They have several different types of campsites. The backcountry is reserved for backpackers and the frontcountry is a developed campground.
The latter has group reservations for eight or more available. The horse camps have hitch racks available for horses.
Roads are often closed in the winter. As a result, summer and early fall are usually the best times to camp there. However, late spring tends to have the smaller crowd.
9. Olympic Mountains
The Olympic Mountains are a range in the Peninsula of the Pacific Northwest.
Kalaloch, Mora, and Sol Duc require reservations. Otherwise, it’s first come, first served. Payment is in cash or check only and they state that they can’t give change for cash overpayments. There is no electricity or running water available on the campgrounds.
Personal plans are available for backpackers.
They do have a lot of safety regulations. Hunting and firearm use are both strictly prohibited. Pets must be kept on a leash and only eight people per group.
10. Mount Shasta
Dispersed is camping au naturalle, along the shoreline. The campgrounds have running water but electrical hookups and RV dump sites are not available. Group camping is like the campground but with larger tables, grills, etc.
Mount Shasta is rich with legends. The most well-known one being that giant Lemurians that survived the sinking of Lemuria reside in the hidden city called the Telos.
When it comes to mountain camping, for the most part, it pays to make a reservation ahead of time. Summer and very early fall are usually the best times to visit the mountains.
The mountains are usually cool when everywhere else is hot though it depends on the location and it’s weather conditions.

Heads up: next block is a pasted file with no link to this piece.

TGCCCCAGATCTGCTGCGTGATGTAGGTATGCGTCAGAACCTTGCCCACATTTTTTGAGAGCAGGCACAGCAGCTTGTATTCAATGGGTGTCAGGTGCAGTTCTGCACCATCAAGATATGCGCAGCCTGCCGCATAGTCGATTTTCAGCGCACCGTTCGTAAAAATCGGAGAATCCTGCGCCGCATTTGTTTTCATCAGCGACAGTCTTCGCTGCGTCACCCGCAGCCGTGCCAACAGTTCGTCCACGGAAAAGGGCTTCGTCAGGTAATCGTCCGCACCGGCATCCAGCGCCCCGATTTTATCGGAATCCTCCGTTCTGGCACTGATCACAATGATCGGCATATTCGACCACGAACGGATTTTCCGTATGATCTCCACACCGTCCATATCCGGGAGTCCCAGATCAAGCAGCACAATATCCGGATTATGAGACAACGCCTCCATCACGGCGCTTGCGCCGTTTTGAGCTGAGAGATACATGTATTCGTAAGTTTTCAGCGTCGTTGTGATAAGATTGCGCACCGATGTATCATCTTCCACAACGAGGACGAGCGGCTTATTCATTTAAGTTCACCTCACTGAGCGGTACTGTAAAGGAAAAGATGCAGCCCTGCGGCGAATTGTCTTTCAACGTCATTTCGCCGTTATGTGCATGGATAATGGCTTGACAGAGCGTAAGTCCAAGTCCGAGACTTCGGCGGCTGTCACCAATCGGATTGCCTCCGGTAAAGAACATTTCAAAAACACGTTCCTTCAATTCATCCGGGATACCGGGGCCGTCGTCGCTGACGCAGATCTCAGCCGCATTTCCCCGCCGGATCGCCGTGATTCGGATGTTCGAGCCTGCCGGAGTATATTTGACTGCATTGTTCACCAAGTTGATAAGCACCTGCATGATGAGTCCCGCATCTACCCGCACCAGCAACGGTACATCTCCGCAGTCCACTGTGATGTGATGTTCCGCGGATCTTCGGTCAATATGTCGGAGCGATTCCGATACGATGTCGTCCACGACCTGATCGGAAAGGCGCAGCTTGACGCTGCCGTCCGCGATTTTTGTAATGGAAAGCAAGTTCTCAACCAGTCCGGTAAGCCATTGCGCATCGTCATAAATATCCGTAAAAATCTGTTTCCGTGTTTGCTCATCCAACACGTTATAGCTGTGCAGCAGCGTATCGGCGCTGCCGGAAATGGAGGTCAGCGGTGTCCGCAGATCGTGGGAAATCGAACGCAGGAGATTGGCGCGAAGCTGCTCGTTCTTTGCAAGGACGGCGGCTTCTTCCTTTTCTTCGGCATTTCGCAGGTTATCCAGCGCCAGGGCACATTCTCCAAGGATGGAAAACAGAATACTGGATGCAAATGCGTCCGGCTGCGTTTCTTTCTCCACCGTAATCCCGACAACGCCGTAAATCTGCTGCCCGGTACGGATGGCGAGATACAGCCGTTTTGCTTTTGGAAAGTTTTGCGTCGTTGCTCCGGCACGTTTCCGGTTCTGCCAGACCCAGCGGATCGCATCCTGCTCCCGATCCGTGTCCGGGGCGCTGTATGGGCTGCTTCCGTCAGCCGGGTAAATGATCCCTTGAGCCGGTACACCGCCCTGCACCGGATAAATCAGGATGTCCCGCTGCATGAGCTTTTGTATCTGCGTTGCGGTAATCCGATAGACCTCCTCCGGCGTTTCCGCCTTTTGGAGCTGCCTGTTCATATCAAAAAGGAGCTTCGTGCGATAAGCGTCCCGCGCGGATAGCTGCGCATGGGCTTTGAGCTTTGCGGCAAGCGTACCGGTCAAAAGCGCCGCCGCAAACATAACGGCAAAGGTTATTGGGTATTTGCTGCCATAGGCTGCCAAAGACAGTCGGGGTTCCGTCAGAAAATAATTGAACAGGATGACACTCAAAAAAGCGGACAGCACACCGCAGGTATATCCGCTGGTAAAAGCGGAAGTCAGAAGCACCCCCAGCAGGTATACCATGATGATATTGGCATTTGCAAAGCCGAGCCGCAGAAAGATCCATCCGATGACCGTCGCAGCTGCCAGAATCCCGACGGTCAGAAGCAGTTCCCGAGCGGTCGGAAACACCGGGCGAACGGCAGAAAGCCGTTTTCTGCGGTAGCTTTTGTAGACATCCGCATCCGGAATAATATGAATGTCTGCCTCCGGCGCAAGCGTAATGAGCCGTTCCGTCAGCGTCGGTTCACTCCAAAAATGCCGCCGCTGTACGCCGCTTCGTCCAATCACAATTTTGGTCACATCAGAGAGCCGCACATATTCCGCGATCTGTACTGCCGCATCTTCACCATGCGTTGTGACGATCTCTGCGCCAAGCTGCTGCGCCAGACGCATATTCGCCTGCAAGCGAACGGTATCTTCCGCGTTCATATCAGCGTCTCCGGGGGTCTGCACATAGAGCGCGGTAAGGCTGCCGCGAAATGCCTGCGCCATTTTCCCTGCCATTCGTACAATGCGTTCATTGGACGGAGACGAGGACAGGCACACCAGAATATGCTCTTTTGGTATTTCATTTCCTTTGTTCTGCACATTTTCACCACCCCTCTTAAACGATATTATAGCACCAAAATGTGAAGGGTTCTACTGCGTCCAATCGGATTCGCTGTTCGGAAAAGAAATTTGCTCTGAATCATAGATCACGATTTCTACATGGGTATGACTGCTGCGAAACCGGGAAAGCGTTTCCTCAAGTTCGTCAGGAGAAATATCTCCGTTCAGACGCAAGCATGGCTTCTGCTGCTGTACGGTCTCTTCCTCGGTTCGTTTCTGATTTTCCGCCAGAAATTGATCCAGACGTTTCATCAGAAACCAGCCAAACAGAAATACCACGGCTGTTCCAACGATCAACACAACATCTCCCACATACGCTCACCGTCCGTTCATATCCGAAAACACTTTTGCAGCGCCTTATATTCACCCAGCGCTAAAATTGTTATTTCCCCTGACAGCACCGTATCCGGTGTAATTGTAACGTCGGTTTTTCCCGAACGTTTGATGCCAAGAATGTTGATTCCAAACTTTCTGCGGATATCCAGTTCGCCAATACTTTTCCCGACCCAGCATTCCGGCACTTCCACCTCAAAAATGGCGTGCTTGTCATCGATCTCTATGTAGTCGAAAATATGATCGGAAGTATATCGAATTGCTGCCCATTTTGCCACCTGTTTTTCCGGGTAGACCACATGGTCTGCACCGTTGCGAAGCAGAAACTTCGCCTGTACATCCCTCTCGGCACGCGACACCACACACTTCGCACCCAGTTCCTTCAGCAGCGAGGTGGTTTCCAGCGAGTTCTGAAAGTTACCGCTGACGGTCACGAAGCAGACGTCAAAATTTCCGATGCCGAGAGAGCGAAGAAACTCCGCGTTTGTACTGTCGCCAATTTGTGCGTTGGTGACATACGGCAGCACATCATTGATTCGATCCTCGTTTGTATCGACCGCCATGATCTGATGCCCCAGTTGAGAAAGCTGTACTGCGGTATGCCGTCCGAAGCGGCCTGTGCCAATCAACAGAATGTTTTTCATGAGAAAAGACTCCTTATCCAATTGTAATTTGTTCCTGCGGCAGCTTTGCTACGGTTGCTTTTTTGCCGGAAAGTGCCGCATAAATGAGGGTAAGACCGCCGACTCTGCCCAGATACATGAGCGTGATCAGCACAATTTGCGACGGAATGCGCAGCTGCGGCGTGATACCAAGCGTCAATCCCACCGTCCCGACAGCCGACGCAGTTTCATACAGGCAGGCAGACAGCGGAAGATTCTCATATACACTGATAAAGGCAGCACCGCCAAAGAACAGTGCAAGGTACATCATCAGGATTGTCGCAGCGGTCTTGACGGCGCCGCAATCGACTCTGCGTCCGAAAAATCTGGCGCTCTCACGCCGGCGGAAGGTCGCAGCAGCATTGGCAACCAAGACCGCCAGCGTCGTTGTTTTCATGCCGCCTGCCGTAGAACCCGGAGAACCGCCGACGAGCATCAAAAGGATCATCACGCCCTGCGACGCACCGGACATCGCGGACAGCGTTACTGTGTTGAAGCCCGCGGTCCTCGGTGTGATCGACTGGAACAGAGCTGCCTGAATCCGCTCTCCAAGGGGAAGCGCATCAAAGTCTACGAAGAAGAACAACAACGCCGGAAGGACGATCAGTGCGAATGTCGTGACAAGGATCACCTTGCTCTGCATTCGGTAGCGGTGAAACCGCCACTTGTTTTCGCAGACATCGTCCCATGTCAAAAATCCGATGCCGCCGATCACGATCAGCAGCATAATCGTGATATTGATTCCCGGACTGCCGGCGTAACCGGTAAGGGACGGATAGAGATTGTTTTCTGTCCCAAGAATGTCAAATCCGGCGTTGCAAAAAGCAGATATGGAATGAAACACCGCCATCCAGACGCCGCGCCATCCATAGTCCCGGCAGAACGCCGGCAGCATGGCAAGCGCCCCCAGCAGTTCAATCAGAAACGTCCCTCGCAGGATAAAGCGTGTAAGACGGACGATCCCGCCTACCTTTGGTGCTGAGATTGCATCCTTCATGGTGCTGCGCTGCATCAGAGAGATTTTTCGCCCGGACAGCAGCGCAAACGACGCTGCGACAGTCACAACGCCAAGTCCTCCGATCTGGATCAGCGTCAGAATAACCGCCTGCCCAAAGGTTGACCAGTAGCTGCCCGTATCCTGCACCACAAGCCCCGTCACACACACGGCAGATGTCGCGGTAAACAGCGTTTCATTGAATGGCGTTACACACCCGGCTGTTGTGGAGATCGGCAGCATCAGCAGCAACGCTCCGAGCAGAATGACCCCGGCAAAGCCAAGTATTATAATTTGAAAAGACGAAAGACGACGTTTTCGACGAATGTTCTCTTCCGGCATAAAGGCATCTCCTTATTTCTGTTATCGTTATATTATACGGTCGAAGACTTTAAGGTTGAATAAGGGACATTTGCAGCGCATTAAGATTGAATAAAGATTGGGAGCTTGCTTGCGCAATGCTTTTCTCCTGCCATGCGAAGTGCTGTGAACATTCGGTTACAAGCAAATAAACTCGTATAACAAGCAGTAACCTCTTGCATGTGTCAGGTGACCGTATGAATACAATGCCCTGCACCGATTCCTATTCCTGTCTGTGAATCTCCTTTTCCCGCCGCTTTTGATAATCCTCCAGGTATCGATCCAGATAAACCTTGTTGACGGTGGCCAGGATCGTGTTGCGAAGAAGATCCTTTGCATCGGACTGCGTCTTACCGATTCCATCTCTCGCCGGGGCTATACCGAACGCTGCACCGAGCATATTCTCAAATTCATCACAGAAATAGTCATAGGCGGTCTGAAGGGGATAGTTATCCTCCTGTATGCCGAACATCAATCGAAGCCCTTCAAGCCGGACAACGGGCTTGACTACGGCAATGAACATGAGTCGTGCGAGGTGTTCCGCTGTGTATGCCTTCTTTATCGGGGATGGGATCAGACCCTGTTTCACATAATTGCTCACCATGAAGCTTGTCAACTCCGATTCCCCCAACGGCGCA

Camping in the mountains is sometimes hectic and sometimes calm. However, it is almost always very rewarding. It could even be a good therapeutic experience and is almost guaranteed to give you good exercise as most involve a lot of walking.
If you love camping but haven’t tried doing so in the mountains, we strongly recommend it. Mountain air is usually very fresh. It makes a good change scenery and can help you put life into perspective in a way that nothing else can.
Every site is different and has its own unique features. We recommend that you pick the one that’s best for you and your family or friends. There are some places that take backpackers have au naturalle spots and some are more of a frontcountry of cabins and tours.
Again, you will need to figure out which location will be best for you and/or your group. Remember that some locations allow pets and others allow only service animals.
You will need to explore all of the regulations and rules before making your reservation or deciding to go to a site. Some of them are pickier about their regulations than others. For example, the Olympic Mountains are definitely not for hunters.
Some have running water and electricity and others don’t. However, if you’re looking for off-grid solitude, we guess that the ones that don’t are what you’re looking for.
However, if you’re looking for something more vacation-like, a campground with cabins is probably more your style.
As a bonus, in case you’re wondering what tent camping in the snow is like, here is a video of that.